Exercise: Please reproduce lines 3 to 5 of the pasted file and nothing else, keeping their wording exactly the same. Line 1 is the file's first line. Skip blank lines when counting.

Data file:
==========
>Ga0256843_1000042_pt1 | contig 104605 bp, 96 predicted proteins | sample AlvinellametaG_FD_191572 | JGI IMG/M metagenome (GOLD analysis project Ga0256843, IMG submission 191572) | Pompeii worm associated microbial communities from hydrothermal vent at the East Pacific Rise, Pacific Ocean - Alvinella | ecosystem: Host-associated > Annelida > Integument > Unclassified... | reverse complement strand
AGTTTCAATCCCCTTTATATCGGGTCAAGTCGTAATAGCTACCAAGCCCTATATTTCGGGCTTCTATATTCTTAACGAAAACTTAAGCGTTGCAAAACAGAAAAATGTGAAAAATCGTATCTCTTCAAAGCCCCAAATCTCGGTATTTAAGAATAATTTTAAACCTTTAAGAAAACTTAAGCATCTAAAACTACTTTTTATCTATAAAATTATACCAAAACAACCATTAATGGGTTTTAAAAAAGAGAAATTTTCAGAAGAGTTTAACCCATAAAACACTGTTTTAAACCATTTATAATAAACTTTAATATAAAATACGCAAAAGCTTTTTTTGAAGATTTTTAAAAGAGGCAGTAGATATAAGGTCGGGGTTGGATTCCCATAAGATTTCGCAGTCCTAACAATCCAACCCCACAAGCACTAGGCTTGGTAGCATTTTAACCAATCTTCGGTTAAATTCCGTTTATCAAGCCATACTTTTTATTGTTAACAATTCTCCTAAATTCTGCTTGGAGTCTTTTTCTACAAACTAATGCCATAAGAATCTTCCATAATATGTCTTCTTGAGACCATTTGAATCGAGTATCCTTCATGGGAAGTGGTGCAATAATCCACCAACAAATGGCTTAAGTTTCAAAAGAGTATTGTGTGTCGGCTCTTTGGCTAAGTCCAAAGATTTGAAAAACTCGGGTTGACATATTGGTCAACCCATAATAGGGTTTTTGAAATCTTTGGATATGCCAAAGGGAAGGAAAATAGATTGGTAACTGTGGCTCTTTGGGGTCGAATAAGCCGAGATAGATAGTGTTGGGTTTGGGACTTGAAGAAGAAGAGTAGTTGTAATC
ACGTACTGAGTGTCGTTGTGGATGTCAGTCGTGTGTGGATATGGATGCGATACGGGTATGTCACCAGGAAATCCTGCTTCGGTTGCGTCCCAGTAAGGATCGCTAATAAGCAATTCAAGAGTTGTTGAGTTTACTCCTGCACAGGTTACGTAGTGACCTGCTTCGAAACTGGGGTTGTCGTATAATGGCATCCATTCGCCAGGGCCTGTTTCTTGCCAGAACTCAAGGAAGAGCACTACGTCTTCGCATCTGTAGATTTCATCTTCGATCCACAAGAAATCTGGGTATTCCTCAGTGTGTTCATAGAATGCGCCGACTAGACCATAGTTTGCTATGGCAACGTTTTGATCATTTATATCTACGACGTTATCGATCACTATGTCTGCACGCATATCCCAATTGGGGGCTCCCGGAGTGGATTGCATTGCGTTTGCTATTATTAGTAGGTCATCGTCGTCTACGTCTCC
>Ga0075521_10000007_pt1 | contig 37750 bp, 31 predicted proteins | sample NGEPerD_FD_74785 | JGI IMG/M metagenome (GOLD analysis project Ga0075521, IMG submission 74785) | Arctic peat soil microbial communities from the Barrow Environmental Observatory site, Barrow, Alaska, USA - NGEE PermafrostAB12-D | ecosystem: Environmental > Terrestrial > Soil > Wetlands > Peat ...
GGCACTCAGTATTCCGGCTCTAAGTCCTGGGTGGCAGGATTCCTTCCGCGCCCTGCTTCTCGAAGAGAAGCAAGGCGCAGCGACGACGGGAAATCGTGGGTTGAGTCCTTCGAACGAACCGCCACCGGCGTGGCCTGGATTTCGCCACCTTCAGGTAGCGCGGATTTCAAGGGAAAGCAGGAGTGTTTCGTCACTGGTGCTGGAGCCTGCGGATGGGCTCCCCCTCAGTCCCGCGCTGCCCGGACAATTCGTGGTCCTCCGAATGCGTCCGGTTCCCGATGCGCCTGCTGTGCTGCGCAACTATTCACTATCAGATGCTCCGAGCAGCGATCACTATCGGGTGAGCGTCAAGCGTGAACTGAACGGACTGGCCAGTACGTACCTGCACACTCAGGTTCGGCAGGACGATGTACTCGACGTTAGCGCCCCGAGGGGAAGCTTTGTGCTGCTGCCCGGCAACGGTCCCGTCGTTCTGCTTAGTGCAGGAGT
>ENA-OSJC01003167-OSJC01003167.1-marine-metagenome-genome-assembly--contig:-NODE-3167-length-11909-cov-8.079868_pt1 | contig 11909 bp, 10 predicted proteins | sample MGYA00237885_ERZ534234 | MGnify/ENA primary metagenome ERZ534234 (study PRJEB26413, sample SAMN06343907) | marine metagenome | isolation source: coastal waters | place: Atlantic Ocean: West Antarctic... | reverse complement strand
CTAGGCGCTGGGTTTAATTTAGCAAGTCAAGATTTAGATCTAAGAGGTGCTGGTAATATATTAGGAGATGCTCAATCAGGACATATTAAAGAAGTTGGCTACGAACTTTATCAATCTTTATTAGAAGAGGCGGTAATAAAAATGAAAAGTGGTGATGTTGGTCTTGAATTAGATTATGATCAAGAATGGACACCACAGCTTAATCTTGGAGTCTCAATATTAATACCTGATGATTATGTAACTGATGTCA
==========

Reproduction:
ACGTACTGAGTGTCGTTGTGGATGTCAGTCGTGTGTGGATATGGATGCGATACGGGTATGTCACCAGGAAATCCTGCTTCGGTTGCGTCCCAGTAAGGATCGCTAATAAGCAATTCAAGAGTTGTTGAGTTTACTCCTGCACAGGTTACGTAGTGACCTGCTTCGAAACTGGGGTTGTCGTATAATGGCATCCATTCGCCAGGGCCTGTTTCTTGCCAGAACTCAAGGAAGAGCACTACGTCTTCGCATCTGTAGATTTCATCTTCGATCCACAAGAAATCTGGGTATTCCTCAGTGTGTTCATAGAATGCGCCGACTAGACCATAGTTTGCTATGGCAACGTTTTGATCATTTATATCTACGACGTTATCGATCACTATGTCTGCACGCATATCCCAATTGGGGGCTCCCGGAGTGGATTGCATTGCGTTTGCTATTATTAGTAGGTCATCGTCGTCTACGTCTCC
>Ga0075521_10000007_pt1 | contig 37750 bp, 31 predicted proteins | sample NGEPerD_FD_74785 | JGI IMG/M metagenome (GOLD analysis project Ga0075521, IMG submission 74785) | Arctic peat soil microbial communities from the Barrow Environmental Observatory site, Barrow, Alaska, USA - NGEE PermafrostAB12-D | ecosystem: Environmental > Terrestrial > Soil > Wetlands > Peat ...
GGCACTCAGTATTCCGGCTCTAAGTCCTGGGTGGCAGGATTCCTTCCGCGCCCTGCTTCTCGAAGAGAAGCAAGGCGCAGCGACGACGGGAAATCGTGGGTTGAGTCCTTCGAACGAACCGCCACCGGCGTGGCCTGGATTTCGCCACCTTCAGGTAGCGCGGATTTCAAGGGAAAGCAGGAGTGTTTCGTCACTGGTGCTGGAGCCTGCGGATGGGCTCCCCCTCAGTCCCGCGCTGCCCGGACAATTCGTGGTCCTCCGAATGCGTCCGGTTCCCGATGCGCCTGCTGTGCTGCGCAACTATTCACTATCAGATGCTCCGAGCAGCGATCACTATCGGGTGAGCGTCAAGCGTGAACTGAACGGACTGGCCAGTACGTACCTGCACACTCAGGTTCGGCAGGACGATGTACTCGACGTTAGCGCCCCGAGGGGAAGCTTTGTGCTGCTGCCCGGCAACGGTCCCGTCGTTCTGCTTAGTGCAGGAGT